NASHVILLE, Tenn. -- As we learn more about the details surrounding Steve McNair's death, we're also finding out more about his life. The things he did on the football field to make us all feel his loss are the things we'll hang on to most, but the strange circumstances that led up to his murder make so many things hard to decipher.
That's why his former coach, Jeff Fisher, nearly cried Monday when saying McNair, at this time, would ask for forgiveness. Former teammate Eddie George said not to judge McNair but honor what he did to make himself a hero to so many people. Kevin Dyson, who caught a pass from McNair but fell only one yard short of scoring a potential game-tying touchdown in the Tennessee Titans' lone Super Bowl, said McNair's death shouldn't be an example used to preach to young people about doing things certain ways.
Instead, McNair's death should be a reminder that we need to appreciate every breath we take and everyone we know who shares that air.
"My thing, what I would say to this new generation or this new group coming in, respect and appreciate what you have now because you never know," Dyson said. "Appreciate what you have because this is a very short window. Some are fortunate enough to play 13 years like Steve McNair. Some, like myself, have their career shortened by injuries. Appreciate what you have every year. You're a play away, a year away -- a situation away -- from it being over."
McNair's murder has ripped through two families, his and that of Sahel Kazemi, his 20-year-old girlfriend whose body was found near his, lying on top of what police believe was the semiautomatic handgun used in both of their deaths. Kazemi purchased the gun two days before both were found dead in McNair's Nashville condo, police said. All indications are that it was a murder-suicide, but police are investigating all angles.
McNair's dalliance with a woman 16 years younger than him, while he was married, has sullied his saintly image. His violent death -- and hers -- is something hard for many to stomach. That reality, on top of McNair being gone, won't make moving on any easier for his family, especially his children, who, by all accounts, were the most important things in his life.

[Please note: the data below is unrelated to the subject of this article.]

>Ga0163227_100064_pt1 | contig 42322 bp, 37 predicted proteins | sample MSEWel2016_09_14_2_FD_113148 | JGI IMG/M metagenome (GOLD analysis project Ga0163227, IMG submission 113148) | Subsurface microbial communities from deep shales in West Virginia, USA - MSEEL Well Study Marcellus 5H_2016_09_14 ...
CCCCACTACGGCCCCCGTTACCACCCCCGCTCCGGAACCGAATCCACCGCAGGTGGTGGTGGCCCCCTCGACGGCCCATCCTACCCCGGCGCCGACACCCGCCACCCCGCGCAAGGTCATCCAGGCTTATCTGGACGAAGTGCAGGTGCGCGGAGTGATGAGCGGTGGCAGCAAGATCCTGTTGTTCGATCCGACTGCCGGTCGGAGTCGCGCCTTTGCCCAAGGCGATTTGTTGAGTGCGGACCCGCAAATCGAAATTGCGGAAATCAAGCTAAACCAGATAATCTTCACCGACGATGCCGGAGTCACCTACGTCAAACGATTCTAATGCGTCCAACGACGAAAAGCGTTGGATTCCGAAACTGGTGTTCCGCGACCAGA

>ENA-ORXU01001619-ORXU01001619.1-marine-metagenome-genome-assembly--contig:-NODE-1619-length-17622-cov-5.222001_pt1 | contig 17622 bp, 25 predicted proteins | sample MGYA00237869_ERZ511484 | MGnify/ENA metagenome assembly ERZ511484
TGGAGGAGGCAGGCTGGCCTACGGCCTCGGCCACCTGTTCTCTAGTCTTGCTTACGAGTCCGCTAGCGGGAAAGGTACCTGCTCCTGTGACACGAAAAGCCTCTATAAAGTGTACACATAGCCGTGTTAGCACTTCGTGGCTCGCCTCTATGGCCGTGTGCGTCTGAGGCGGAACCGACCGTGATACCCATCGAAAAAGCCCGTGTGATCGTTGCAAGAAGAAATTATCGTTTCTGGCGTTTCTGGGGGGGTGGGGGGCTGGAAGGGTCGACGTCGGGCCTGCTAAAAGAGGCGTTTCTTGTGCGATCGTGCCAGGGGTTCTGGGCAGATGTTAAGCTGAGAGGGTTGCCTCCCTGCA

It's hard to look back on McNair's life as a football player when all this is staring you in the face.
Yet, it was McNair the football player who has made us pay attention to all this. It's impossible not to equate McNair with one of the toughest guys to ever play the sport in the NFL. He was the epitome of a throwback player, who viewed pain-numbing shots as part of his equipment and saw opposing defenses as chum.
George, Fisher and Dyson all cited the same example when talking about McNair: In one of the quarterback's first games after back surgery, Tennessee was facing the Pittsburgh Steelers. McNair had been wincing in pain from the outset. He wasn't all the way healthy, but he never really was. As Tennessee was driving, McNair dove over a pile and was drilled. Repeatedly. He landed on the area of his back where he had the surgery. He got up and came back to the huddle to 10 other stunned teammates. He was hurting, but he was in that huddle.
"From that point on, there wasn't a player who was coming off the field unless it was on a stretcher," George said. "He seemed to almost enjoy the pain."
It wasn't McNair's refusal to buckle to the poundings that showed his true character, George said. It was how McNair handled the adversity that he didn't generate but often faced.
As the No. 3 overall draft pick by the Houston Oilers in 1995, expectations were high, but McNair rarely played early in his NFL career. By the time McNair was ready, the team was set to move from Houston to Tennessee. Fans bailed. Upon arrival in Tennessee, the Oilers didn't really have a home or fan base, playing in Memphis and at Vanderbilt Stadium in Nashville while a permanent stadium was built.
"All we had was us," George said.
During this evolution, McNair struggled, running when he should have thrown, throwing when he should have ran. He played in a run-first offense that didn't fit his skill set. He was booed. Fans wanted him benched. But Fisher stuck with him, and McNair eventually prospered. In 1999, when the team was renamed the Titans and moved into its permanent home, McNair engineered a Super Bowl run.
"He put this organization on the map here in Tennessee," Fisher said of McNair.
That ascension from despair showed more about McNair than anything, George said. Few of today's quarterbacks would play through such turmoil. Instead, they would demand to be traded or gripe to the media or simply opt not to earn their potential reward. You don't have to look far to figure out which players George meant.
Even after an ugly split with the Titans resulted in McNair being traded to the Baltimore Ravens in 2006, he returned to Nashville when he retired after the 2007 season. Fisher offered McNair a chance to attend the Titans' minicamp this year to mentor some of the team's young players and to see if maybe he wanted to eventually coach. Fisher didn't mention McNair tutoring quarterback Vince Young, who lost his starting job last season, but Young and McNair had a strong bond that might have helped the young pro fight through his struggles and possibly turn the corner, as McNair once did.
Young, like so many others, is devastated by McNair's death, according to his agent, Major Adams. Whether McNair's presence would have helped Young is just another unanswered question to add into the hundreds of others surrounding McNair's death.
It seems that no matter how many ways you look at McNair's life or his death, it's hard to recall everything he did knowing that there was still so much he could have done.